So far it seems that most "5G" wireless efforts have focused on spectrum well above the frequencies where countries are planning to reallocate from UHF TV broadcasting. Samsung's 5G technology relies on 28 GHz frequencies and recently announced outdoor 5G trials in Yokosuka, Japan will use 15 GHz frequency bands.
This latest trial is being conducted by NTT Docomo and Ericsson. Ericsson has developed wideband antenna technology along with radios and base-band equipment specifically for the NTT Docomo trial. The trial will cover technology areas related to macro- and small-cell architecture based on a heterogeneous network operating at 15 GHz.
"5G will be a key component in the industry's movement toward the Networked Society," said Ulf Ewaldsson, senior vice president and CTO of Ericsson. "I'm excited about the new technologies that we are exploring in the joint trial collaboration with NTT Docomo. This is an important step in the industry transformation we are experiencing."
Seizo Onoe, NTT Docomo executive vice president and chief technical officer commented: "5G studies are starting to gain real momentum as we point toward 2020. We appreciate that 5G will provide significant performance enhancements to support future new applications that will impact both users and industry. We look forward to showing the potential of 5G radio access technologies via this experimental trial."
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Doug Lung is one of America's foremost authorities on broadcast RF technology. As vice president of Broadcast Technology for NBCUniversal Local, H. Douglas Lung leads NBC and Telemundo-owned stations’ RF and transmission affairs, including microwave, radars, satellite uplinks, and FCC technical filings. Beginning his career in 1976 at KSCI in Los Angeles, Lung has nearly 50 years of experience in broadcast television engineering. Beginning in 1985, he led the engineering department for what was to become the Telemundo network and station group, assisting in the design, construction and installation of the company’s broadcast and cable facilities. Other projects include work on the launch of Hawaii’s first UHF TV station, the rollout and testing of the ATSC mobile-handheld standard, and software development related to the incentive auction TV spectrum repack.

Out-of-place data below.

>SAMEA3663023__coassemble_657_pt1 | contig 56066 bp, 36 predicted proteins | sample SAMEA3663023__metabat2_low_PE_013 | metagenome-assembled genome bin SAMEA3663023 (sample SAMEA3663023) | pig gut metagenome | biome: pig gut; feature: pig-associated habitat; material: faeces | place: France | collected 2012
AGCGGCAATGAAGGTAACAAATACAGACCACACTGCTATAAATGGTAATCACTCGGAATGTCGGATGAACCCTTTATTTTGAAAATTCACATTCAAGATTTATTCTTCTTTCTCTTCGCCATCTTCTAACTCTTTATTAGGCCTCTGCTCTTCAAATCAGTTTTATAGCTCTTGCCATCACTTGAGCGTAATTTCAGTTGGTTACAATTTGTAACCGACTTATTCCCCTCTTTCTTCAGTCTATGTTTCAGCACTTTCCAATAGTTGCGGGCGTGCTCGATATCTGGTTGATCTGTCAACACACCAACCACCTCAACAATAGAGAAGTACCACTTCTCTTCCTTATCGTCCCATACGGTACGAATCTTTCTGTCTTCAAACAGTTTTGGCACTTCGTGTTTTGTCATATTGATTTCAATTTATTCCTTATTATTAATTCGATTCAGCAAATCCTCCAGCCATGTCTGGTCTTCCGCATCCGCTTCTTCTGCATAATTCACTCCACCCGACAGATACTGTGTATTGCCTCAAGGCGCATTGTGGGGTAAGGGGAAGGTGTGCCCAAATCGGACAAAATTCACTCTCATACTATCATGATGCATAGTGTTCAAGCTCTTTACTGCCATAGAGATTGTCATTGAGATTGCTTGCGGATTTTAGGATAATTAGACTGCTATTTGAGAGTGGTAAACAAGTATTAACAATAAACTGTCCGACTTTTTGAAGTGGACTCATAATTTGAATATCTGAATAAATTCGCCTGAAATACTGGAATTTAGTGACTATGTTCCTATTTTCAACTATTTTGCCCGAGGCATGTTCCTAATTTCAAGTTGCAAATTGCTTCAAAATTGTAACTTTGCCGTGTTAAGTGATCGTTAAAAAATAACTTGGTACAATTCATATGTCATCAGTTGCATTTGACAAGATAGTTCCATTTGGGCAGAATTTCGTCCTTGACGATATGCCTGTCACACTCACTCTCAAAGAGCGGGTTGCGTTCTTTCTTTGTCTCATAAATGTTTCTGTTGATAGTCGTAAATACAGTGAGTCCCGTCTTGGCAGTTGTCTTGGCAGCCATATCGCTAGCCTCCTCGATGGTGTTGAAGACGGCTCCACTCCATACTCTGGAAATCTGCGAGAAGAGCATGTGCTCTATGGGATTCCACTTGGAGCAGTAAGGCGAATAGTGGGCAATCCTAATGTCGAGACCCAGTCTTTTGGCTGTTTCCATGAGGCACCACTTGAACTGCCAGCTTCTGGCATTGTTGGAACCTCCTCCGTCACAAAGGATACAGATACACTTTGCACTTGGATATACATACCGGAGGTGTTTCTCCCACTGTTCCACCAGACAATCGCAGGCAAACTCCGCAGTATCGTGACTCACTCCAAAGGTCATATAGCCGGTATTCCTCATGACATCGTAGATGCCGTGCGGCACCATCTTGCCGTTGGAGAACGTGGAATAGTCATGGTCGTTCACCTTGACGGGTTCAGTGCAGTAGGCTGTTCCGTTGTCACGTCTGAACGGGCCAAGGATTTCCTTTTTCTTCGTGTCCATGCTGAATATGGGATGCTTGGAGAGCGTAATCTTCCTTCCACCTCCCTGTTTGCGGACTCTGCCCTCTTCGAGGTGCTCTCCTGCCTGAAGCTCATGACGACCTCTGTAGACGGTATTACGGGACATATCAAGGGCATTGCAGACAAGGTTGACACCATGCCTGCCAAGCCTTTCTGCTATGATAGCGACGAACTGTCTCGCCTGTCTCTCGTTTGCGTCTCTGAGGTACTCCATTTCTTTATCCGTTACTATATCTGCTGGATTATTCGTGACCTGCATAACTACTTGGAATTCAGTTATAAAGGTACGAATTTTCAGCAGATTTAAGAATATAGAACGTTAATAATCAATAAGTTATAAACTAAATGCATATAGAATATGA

A longtime columnist for TV Technology, Doug is also a regular contributor to IEEE Broadcast Technology. He is the recipient of the 2023 NAB Television Engineering Award. He also received a Tech Leadership Award from TV Tech publisher Future plc in 2021 and is a member of the IEEE Broadcast Technology Society and the Society of Broadcast Engineers.